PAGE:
yea same having trouble with the second part
I thought it would be nice to have a thread for answering past HSC questions and any other for that matter, in the lead up to the exam in a few weeks. So here it is.
I'll start off with one from the 2001 HSC which I have been struggling with. Any help would be appreciated.
http://prntscr.com/kumrq3
yea same having trouble with the second part
Consider .
By the cosine rule,
Equating and dividing out by (the height cannot be zero),
Last edited by fan96; 15 Sep 2018 at 6:10 PM.
Applying the auxiliary angle transformation:
* Note the restriction in the diagram - we do not need to take a general solution here.
.
(Since )
Since this is the only turning point within the given domain and , this is clearly a minimum turning point.
If we put on the vertical axis, the graph of this function will be similar in shape to a concave up parabola.
Note when sketching that are actually excluded from the domain, so you should draw an open circle at the endpoints of the domain to indicate that they are not part of the function.
Last edited by fan96; 15 Sep 2018 at 9:43 PM.
http://prntscr.com/kvbms7
Thanks
Last edited by integral95; 17 Sep 2018 at 9:40 PM.
“Smart people learn from their mistakes. But the real sharp ones learn from the mistakes of others.”
― Brandon Mull
http://prntscr.com/kw5d3q
Part iii. Thanks
The horizontal range of the ball is maximised when . This can be easily shown by examining the equation in ii).
Case 1: The ceiling allows for an angle of projection of .
If the ceiling allows for at least this angle of projection, then is the optimal angle to throw the ball.
It doesn't matter how tall the ceiling is after a certain point - because the best angle is and any higher angle will simply lower .
The horizontal range obtained by projecting at this optimal angle is then .
But when does the ceiling allow for this angle? It is when the maximum height of the projectile (with angle of projection ) is less than or equal to the height allowed by the ceiling (which is ).
Mathematically, this can be represented by the condition
.
Case 2: The ceiling does NOT allow for an angle of projection of .
As decreases past , so too does , from ii).
Therefore we want the largest value of we can get. This value occurs when the tip of the ball's trajectory coincides with the ceiling, i.e.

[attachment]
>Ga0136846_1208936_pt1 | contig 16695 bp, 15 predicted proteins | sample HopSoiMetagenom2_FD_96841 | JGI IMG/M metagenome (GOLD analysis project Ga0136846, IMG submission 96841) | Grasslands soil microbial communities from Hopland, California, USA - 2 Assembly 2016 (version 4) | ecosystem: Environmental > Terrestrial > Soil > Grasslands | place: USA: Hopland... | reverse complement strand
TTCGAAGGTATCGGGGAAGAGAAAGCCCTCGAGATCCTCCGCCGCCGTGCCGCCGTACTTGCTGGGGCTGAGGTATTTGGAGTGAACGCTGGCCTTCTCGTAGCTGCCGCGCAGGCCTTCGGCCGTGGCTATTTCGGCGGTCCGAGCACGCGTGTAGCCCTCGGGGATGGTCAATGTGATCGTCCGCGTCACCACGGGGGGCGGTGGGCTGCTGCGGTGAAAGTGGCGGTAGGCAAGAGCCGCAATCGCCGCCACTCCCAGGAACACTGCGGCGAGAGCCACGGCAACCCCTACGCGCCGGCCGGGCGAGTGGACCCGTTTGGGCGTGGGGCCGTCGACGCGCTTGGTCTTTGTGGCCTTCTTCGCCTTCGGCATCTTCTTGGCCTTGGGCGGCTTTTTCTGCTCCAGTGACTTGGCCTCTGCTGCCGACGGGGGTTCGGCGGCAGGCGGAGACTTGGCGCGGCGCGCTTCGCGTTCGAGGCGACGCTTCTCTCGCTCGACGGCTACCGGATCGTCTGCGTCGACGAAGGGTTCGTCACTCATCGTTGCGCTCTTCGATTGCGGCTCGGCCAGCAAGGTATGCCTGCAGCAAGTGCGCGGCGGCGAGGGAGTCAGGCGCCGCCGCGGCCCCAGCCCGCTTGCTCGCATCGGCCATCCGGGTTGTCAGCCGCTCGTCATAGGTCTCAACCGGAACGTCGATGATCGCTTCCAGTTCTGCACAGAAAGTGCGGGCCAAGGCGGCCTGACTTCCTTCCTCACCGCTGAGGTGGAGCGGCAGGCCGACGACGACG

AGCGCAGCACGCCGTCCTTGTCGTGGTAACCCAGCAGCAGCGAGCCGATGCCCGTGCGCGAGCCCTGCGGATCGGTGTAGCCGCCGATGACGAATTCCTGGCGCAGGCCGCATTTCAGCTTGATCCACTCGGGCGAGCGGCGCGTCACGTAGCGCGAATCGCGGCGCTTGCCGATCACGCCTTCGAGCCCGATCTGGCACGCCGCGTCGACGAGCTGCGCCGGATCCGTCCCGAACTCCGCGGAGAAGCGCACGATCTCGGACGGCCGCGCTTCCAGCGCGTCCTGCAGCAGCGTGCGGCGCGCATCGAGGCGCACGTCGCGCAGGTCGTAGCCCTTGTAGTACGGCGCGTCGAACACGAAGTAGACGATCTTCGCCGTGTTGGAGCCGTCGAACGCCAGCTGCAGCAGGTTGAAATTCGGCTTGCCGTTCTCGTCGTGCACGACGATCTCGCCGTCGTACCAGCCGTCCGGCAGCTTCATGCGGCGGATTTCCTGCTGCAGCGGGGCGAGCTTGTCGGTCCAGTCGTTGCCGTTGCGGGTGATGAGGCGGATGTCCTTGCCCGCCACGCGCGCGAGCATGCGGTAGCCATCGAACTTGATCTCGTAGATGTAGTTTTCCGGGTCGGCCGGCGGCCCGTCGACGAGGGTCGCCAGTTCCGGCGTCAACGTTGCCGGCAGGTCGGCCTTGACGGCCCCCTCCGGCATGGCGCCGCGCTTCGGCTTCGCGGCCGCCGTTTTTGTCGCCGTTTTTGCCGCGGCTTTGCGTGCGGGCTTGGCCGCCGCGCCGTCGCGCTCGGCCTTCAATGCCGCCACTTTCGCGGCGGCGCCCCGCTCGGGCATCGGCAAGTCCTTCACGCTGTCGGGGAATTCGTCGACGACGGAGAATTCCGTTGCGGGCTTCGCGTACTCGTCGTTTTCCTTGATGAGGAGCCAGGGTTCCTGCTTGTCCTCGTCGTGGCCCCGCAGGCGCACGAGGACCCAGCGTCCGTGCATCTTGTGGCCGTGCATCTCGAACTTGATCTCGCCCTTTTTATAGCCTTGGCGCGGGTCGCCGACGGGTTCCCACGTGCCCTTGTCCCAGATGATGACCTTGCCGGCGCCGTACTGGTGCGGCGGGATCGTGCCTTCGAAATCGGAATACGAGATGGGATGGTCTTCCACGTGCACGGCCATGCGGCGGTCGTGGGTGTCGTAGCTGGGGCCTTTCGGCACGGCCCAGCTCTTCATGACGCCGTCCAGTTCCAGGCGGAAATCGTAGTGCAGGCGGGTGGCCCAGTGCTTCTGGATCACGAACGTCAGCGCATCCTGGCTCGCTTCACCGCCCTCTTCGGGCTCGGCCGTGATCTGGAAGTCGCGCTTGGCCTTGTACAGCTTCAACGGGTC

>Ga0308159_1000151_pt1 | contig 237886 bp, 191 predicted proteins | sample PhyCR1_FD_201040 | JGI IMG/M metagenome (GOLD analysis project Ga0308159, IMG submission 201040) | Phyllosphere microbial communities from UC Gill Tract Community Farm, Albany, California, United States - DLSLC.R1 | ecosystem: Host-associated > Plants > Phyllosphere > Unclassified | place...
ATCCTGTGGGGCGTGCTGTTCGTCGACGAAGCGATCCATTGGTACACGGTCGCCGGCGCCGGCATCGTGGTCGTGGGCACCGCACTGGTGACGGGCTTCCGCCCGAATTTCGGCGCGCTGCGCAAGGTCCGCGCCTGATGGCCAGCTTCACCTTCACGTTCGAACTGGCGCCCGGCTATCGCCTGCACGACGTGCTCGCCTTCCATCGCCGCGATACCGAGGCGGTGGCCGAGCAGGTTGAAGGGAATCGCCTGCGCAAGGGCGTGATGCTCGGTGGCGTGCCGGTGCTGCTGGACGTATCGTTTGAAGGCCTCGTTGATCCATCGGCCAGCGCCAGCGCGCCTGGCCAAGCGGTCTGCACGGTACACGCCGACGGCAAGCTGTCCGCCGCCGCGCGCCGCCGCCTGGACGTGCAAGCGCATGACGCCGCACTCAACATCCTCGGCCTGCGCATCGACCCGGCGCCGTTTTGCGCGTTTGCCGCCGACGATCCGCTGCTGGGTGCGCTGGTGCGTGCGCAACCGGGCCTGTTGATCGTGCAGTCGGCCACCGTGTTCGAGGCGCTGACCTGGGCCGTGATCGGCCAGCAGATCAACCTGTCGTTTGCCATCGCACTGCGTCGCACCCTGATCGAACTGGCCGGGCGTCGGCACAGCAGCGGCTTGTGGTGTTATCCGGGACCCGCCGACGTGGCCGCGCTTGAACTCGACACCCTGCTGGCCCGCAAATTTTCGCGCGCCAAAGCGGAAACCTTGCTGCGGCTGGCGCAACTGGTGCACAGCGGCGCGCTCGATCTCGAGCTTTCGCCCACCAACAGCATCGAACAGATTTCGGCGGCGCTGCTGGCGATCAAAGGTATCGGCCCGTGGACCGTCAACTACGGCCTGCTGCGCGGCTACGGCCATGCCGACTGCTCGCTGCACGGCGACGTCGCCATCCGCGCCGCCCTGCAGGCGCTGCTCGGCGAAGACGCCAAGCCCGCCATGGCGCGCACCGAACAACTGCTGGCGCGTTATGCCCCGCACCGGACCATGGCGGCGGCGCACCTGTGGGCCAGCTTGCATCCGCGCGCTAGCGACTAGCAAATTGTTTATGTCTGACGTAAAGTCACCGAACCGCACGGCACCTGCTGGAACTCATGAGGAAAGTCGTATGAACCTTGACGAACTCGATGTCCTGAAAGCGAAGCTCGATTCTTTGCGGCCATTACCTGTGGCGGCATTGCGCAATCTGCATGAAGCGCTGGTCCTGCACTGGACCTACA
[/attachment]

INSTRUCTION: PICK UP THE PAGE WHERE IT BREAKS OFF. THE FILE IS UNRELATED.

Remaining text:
Rearrangement gives:
Finally, to get the answer, substitute (1) and (2) into:
Last edited by fan96; 19 Sep 2018 at 10:09 PM.
Could I get some help with part i and ii please. Thanks
http://prntscr.com/kz7x4d
1-on-1 Maths Tutoring(IB & HSC): Epping, Beecroft, Eastwood, Carlingford & Beyond
IB: Maths Studies, Maths SL & Maths HL; HSC: 2U, 3U & 4U
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i) Hint: the expression you need to prove can be rearranged to
ii) Starting from the inductive hypothesis:
From i) by rearranging we get .
This seems to be my thread haha.
If anyone could help with this, and maybe some tips on how to approach these sort of problems- I'm not great at them.
A die is loaded in such a way that in 8 throws of the die, the probability of getting 3 even numbers is four times the probability of getting 2 even numbers. Find the probability that a single throw of the die results in an even number.
This is a Binomial Probability question.
Solving you get the P(even) in a single throw = p = 2/3.
Last edited by Drongoski; 7 Oct 2018 at 8:17 AM.
1-on-1 Maths Tutoring(IB & HSC): Epping, Beecroft, Eastwood, Carlingford & Beyond
IB: Maths Studies, Maths SL & Maths HL; HSC: 2U, 3U & 4U
Highly Qualified & Highly Experienced.
There are IB Maths Tutors and there are IB Maths Tutors.
May I ask where you found that proj motion question?
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